Rushkoff on writing

Douglas Rushkoff

Named one of the “world’s ten most influential intellectuals” by MIT, Douglas Rushkoff is an author and documentarian who studies human autonomy in a digital age. He is the author of 20 books on media, technology, and society, including Media Virus, Present Shock, and Throwing Rocks at the Google Bus. His book Team Human is being serialized on Medium in weekly installments. Rushkoff is host of the Team Human podcast and a graphic novelist. His new book Survival of the Richest is forthcoming.

  • What kinds of writing do you write?
    • Mostly non-fiction books and essays about media, technology, and society. I also write graphic novels, documentaries, and screenplays.
  • What’s one of your favorite things you’ve written, and why?
    • Survival of the Richest: Escape Fantasies of the Tech Billionaires. I like it best because it’s the most recent. It’s also funny and human instead of polemic.
  • What’s something you wrestle with in your writing process?
    • Telling the truth, because it sometimes hurts people’s feelings.
  • How would you describe your writing process?
    • Head down. Don’t look back.
  • “Hardware” tell-all; for example: Microsoft Word or Google Docs or paper forever? Legal pads or note cards or backs of envelopes? Pencils or pens? No. 2s or mechanical? Bics or Montblancs? Etc.!
    • Index cards on the wall. Gel ink pens or fine Sharpie. Space pen in pocket. Small pad. I was a Scrivener person, then moved to Ulysses. But I wrote the last book in GoogleDocs just to see if it would work. Then I transferred it to MSWord for notes handling. So it was kind of a mess.
  • A standout feature of your actual desk or virtual desktop that you rather like?
    • pull out thingee for extra surface area.
  • 3 adjectives that describe that ‘writerly feeling’ when you’re in the zone?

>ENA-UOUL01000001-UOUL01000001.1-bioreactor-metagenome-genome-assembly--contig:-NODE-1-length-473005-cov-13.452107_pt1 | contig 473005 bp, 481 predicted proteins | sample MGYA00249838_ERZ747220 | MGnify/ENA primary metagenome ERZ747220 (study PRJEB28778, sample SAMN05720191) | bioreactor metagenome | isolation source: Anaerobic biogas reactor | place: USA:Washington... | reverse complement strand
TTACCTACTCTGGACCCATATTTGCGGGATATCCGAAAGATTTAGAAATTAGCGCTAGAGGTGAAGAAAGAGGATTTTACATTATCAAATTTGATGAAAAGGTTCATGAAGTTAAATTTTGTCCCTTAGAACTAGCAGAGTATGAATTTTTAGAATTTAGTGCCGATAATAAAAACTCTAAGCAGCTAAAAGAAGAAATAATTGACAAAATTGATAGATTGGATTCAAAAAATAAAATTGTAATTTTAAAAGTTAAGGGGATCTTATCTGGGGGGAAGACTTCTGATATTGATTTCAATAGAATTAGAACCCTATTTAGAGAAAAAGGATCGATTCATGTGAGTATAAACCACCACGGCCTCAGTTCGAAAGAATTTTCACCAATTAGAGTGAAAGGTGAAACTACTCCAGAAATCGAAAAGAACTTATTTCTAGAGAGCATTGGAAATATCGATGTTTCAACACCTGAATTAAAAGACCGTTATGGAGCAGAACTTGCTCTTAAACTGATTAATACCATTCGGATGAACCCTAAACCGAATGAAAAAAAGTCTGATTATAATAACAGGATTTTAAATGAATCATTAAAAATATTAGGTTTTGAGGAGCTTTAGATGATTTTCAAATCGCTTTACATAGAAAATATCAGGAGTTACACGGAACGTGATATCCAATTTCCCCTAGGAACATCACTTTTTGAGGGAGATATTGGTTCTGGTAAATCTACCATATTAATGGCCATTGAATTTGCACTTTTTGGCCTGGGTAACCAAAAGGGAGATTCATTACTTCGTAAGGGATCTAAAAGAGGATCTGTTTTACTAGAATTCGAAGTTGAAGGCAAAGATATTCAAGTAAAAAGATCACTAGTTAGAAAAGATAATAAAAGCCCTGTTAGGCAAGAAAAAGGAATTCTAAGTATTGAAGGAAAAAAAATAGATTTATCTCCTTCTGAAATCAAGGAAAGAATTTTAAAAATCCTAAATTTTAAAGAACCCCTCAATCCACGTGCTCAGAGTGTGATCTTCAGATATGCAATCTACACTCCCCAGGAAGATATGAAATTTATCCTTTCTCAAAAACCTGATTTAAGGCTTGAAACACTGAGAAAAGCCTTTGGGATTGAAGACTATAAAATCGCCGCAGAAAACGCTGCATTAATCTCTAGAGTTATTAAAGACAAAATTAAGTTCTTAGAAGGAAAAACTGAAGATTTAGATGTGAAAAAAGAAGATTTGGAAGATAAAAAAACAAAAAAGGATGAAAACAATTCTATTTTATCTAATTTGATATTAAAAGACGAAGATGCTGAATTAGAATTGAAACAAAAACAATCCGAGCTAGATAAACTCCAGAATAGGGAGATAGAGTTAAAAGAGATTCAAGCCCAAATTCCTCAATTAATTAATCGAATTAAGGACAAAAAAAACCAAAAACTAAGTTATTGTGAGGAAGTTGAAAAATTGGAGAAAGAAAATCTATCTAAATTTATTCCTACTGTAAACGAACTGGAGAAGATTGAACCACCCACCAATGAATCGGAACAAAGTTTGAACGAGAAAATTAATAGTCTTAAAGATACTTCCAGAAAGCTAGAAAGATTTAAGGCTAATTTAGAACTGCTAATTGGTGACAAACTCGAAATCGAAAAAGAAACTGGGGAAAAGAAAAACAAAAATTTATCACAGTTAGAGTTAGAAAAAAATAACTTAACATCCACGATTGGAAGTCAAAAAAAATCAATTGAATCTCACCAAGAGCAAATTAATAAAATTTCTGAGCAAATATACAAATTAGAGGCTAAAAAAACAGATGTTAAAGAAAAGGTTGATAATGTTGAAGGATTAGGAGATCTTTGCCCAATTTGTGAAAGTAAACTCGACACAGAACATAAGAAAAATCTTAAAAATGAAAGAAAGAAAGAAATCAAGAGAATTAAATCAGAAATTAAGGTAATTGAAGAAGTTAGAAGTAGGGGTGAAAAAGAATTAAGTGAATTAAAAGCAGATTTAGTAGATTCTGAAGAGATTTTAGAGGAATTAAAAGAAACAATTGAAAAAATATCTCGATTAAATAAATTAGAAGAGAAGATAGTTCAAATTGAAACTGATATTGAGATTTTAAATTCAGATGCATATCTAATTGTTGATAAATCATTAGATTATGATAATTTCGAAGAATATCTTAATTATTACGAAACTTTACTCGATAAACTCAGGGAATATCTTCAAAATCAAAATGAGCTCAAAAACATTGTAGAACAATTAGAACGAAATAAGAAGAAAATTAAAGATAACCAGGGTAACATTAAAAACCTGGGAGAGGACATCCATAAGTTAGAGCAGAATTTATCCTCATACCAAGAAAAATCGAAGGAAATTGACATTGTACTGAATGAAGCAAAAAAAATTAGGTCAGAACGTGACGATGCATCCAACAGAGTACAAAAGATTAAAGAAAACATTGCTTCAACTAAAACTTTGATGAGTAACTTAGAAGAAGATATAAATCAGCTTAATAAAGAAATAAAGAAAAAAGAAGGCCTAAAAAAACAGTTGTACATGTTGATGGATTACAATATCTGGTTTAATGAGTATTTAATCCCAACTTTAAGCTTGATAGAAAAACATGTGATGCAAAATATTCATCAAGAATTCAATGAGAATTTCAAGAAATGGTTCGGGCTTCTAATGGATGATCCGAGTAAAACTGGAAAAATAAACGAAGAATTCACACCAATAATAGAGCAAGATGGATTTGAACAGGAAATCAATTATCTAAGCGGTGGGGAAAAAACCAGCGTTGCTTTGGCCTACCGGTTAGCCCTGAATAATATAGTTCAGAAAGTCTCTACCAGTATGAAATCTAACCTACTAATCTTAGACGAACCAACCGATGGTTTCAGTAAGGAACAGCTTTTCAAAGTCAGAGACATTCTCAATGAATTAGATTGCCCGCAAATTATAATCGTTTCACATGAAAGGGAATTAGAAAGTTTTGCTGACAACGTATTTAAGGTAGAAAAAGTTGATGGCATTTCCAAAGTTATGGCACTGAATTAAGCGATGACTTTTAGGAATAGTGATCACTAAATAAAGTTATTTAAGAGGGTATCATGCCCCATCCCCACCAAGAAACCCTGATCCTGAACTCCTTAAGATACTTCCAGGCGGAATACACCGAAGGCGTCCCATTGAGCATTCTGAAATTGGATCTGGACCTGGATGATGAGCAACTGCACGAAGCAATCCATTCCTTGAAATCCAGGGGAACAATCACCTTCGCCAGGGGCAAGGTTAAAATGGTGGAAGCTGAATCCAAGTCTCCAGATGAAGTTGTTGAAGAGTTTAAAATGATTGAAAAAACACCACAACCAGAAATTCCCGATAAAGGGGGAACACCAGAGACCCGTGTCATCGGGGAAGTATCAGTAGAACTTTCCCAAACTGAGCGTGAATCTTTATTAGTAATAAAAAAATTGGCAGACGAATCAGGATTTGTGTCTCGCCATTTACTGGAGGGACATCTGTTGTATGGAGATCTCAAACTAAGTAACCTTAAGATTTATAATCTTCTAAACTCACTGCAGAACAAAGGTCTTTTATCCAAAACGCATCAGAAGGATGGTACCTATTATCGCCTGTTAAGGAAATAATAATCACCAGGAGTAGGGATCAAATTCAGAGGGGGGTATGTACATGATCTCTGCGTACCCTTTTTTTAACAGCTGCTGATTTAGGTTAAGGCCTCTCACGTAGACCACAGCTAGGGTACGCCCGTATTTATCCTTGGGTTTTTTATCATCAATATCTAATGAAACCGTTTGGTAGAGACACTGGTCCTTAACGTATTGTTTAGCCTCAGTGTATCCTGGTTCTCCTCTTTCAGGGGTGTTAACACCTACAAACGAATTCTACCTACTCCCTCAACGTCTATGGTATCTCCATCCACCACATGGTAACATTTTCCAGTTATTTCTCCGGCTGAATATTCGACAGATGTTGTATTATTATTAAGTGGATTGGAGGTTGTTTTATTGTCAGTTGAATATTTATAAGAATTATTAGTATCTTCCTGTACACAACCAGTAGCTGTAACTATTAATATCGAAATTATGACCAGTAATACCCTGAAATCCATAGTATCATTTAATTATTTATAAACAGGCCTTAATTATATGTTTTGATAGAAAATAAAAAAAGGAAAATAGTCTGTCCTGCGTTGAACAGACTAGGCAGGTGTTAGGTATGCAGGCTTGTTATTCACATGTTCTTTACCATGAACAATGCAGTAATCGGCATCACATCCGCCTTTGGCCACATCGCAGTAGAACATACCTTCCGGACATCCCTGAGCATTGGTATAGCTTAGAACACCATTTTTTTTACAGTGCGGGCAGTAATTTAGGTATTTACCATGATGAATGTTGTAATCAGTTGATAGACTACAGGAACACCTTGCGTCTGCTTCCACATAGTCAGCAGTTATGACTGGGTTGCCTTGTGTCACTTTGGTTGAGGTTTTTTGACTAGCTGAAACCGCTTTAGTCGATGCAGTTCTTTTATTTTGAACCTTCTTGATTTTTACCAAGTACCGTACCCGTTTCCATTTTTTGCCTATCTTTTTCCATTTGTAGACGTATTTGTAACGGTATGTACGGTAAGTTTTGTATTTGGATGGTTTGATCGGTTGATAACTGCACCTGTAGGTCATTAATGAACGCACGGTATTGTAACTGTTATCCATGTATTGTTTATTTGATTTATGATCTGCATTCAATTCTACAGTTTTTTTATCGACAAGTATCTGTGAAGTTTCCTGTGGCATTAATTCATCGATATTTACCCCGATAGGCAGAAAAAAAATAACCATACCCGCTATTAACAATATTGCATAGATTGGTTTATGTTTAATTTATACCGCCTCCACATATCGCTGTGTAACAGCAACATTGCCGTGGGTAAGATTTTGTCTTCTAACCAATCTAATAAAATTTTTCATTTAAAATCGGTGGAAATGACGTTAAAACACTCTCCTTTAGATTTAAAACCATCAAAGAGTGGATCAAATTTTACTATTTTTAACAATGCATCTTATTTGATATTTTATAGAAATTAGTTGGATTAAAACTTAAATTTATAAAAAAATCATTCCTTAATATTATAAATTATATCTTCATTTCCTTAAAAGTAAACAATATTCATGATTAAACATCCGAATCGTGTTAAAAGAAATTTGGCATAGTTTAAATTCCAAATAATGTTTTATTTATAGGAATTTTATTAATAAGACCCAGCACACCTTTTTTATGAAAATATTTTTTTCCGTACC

• Anger. Connecting. Exposing.
  • 3 adjectives that describe that ‘not so writerly feeling’ when you’re hitting a wall?
    • I do not acknowledge any walls. Sometimes it’s just not the right time to be writing. 
  • What is your Writing Animal Guide (whatever that means to you!) and why?
    • Monkey. If I knew why, then I’d have to kill it and find another.  
  • What’s your top piece of writing advice for grad students embarking on their dissertations?
    • Honestly, I’d tell them to just get on with it and don’t keep second guessing. Your dissertation is not your main or only book. It’s just one book. Don’t say everything, or even try. When you get those other ideas, put them in a separate file. They are other books. I promise you: You will get done in 1/5 the time if you stick to your original, approved idea. Include your new ideas in your conclusion as directions you hope to explore in future work. Please. I see so many people who get 1/3 the way done with five different dissertations before picking the final topic. Stop changing lanes. Finish. Move on with your life.  
[My collagic nod to Douglas’ notecard wall, childhood toy-of-note (the ‘Whizzer’!), and guide monkey!]